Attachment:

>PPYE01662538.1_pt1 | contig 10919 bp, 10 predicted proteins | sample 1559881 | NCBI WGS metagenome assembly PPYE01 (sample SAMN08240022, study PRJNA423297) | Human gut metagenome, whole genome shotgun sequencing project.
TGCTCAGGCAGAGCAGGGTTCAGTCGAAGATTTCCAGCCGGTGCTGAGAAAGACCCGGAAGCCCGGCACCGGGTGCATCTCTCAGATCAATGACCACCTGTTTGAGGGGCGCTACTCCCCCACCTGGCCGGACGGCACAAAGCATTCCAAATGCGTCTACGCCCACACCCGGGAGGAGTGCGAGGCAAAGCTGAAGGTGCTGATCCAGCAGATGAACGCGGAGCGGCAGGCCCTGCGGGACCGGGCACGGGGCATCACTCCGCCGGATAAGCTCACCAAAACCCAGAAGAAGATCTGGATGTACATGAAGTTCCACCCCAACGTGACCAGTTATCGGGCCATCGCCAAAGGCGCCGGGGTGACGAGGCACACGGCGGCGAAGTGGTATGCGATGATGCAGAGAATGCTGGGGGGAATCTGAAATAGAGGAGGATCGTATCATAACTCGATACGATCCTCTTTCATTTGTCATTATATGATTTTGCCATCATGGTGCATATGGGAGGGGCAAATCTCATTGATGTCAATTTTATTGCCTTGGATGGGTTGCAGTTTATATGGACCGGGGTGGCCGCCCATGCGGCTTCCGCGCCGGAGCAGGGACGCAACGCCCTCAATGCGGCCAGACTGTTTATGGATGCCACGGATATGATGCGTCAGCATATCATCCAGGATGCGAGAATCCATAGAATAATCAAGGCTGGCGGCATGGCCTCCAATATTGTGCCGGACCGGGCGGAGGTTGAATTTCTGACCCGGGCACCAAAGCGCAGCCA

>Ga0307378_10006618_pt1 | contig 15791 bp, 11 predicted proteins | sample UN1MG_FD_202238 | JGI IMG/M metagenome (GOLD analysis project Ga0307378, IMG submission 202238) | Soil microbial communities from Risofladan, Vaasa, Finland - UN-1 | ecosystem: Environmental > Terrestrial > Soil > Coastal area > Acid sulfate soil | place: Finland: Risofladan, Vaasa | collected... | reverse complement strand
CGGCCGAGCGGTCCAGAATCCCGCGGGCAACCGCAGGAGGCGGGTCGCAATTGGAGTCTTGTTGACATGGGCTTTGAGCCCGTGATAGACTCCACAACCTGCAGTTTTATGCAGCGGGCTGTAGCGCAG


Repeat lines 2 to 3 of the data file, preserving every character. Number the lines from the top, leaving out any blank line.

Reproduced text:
TGCTCAGGCAGAGCAGGGTTCAGTCGAAGATTTCCAGCCGGTGCTGAGAAAGACCCGGAAGCCCGGCACCGGGTGCATCTCTCAGATCAATGACCACCTGTTTGAGGGGCGCTACTCCCCCACCTGGCCGGACGGCACAAAGCATTCCAAATGCGTCTACGCCCACACCCGGGAGGAGTGCGAGGCAAAGCTGAAGGTGCTGATCCAGCAGATGAACGCGGAGCGGCAGGCCCTGCGGGACCGGGCACGGGGCATCACTCCGCCGGATAAGCTCACCAAAACCCAGAAGAAGATCTGGATGTACATGAAGTTCCACCCCAACGTGACCAGTTATCGGGCCATCGCCAAAGGCGCCGGGGTGACGAGGCACACGGCGGCGAAGTGGTATGCGATGATGCAGAGAATGCTGGGGGGAATCTGAAATAGAGGAGGATCGTATCATAACTCGATACGATCCTCTTTCATTTGTCATTATATGATTTTGCCATCATGGTGCATATGGGAGGGGCAAATCTCATTGATGTCAATTTTATTGCCTTGGATGGGTTGCAGTTTATATGGACCGGGGTGGCCGCCCATGCGGCTTCCGCGCCGGAGCAGGGACGCAACGCCCTCAATGCGGCCAGACTGTTTATGGATGCCACGGATATGATGCGTCAGCATATCATCCAGGATGCGAGAATCCATAGAATAATCAAGGCTGGCGGCATGGCCTCCAATATTGTGCCGGACCGGGCGGAGGTTGAATTTCTGACCCGGGCACCAAAGCGCAGCCA

>Ga0307378_10006618_pt1 | contig 15791 bp, 11 predicted proteins | sample UN1MG_FD_202238 | JGI IMG/M metagenome (GOLD analysis project Ga0307378, IMG submission 202238) | Soil microbial communities from Risofladan, Vaasa, Finland - UN-1 | ecosystem: Environmental > Terrestrial > Soil > Coastal area > Acid sulfate soil | place: Finland: Risofladan, Vaasa | collected... | reverse complement strand